One of the most striking impressions I had when coming to KL was its verticality. Especially the commercial city center is mostly made of high-risers in sleek concrete and glass outfit. The Petronas Twin Towers are the landmark of KL and held the record of the tallest buildings in the world from 1998 to 2004. Development and construction are omnipresent, and the city was recently ranked the ‘second best shopping destination in South East Asia’ with an overwhelming number of shopping malls throughout the city, featuring virtually any brand one could imagine.
The wasteland site Saubin Yap introduced me to is a bit further off that city center. But even here, a shopping mall is close and numerous apartment buildings are ready to be taken over by their new inhabitants, or will be soon. Another thing that is never missing is food, as anyway in SEA food is a very public thing, with lots of street food restaurants and hawker stands. The images only show the blocks directly adjacent to the wasteland site, but at both ends of the yellow apartment houses you'd find the same sort of blocks, up to 4 stories high, with different restaurants on every floor.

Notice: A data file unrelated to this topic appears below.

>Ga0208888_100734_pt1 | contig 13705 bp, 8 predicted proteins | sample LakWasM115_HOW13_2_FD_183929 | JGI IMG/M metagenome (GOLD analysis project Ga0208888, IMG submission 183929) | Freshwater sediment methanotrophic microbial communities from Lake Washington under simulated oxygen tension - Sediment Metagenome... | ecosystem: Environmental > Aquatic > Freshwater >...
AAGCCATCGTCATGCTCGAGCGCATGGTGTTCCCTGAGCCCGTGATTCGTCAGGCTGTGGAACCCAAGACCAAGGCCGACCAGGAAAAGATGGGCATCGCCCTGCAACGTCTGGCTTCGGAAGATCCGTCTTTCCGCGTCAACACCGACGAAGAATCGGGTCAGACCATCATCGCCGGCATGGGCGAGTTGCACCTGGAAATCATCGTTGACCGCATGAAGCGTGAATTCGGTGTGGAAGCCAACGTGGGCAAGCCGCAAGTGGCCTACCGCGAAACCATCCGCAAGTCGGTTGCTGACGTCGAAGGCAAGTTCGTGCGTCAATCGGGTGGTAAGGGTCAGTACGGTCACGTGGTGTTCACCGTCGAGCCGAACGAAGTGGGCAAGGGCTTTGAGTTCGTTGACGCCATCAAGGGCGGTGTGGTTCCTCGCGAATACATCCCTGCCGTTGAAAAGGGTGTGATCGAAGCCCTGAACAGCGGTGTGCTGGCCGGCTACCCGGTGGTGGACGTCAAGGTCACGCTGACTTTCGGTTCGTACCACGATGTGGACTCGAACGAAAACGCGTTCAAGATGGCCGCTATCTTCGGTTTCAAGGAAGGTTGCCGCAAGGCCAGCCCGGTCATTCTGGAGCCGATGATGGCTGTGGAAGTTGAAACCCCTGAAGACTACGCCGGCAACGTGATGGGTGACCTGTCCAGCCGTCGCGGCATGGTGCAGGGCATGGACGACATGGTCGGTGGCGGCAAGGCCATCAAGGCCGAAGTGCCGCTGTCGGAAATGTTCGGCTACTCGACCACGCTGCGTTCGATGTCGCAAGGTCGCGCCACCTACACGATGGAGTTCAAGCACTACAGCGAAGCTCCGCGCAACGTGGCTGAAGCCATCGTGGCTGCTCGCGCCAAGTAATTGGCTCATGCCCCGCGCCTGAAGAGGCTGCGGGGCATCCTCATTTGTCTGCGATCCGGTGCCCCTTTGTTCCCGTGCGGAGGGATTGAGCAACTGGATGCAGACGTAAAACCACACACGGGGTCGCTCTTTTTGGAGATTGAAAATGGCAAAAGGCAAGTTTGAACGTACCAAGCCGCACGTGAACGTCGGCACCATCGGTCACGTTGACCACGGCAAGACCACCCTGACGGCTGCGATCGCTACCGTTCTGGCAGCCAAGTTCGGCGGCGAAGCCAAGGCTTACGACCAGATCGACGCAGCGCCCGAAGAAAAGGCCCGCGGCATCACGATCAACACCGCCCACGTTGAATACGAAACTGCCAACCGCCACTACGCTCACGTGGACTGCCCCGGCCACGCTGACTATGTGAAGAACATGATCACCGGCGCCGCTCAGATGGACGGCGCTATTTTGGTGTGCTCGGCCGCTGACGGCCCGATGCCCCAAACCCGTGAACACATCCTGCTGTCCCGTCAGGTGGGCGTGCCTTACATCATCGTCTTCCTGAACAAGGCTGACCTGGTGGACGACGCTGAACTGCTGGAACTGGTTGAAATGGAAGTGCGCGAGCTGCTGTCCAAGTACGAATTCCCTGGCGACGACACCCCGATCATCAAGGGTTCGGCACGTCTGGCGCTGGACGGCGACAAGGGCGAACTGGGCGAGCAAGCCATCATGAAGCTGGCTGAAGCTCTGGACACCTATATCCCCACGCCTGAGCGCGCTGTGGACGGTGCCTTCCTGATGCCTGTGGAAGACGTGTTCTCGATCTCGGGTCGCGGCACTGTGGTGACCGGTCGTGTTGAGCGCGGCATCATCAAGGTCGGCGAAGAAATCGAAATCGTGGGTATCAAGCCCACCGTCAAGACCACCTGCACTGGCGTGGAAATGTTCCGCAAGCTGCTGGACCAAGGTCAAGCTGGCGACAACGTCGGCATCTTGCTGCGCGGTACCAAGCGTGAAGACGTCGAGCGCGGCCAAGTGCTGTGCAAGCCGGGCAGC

During a presentation of the WTN I did at the New Black Coffee Lab right next to the site organized by the R.A.P collective, a rather lively discussion started on the utility of preserving architectural heritage (even if colonial reminders) as opposed to using the space for new developments. On an other occasion, speaking to a KL galerist about the project, the question came up if I believed "that there really are any wastelands left in cities."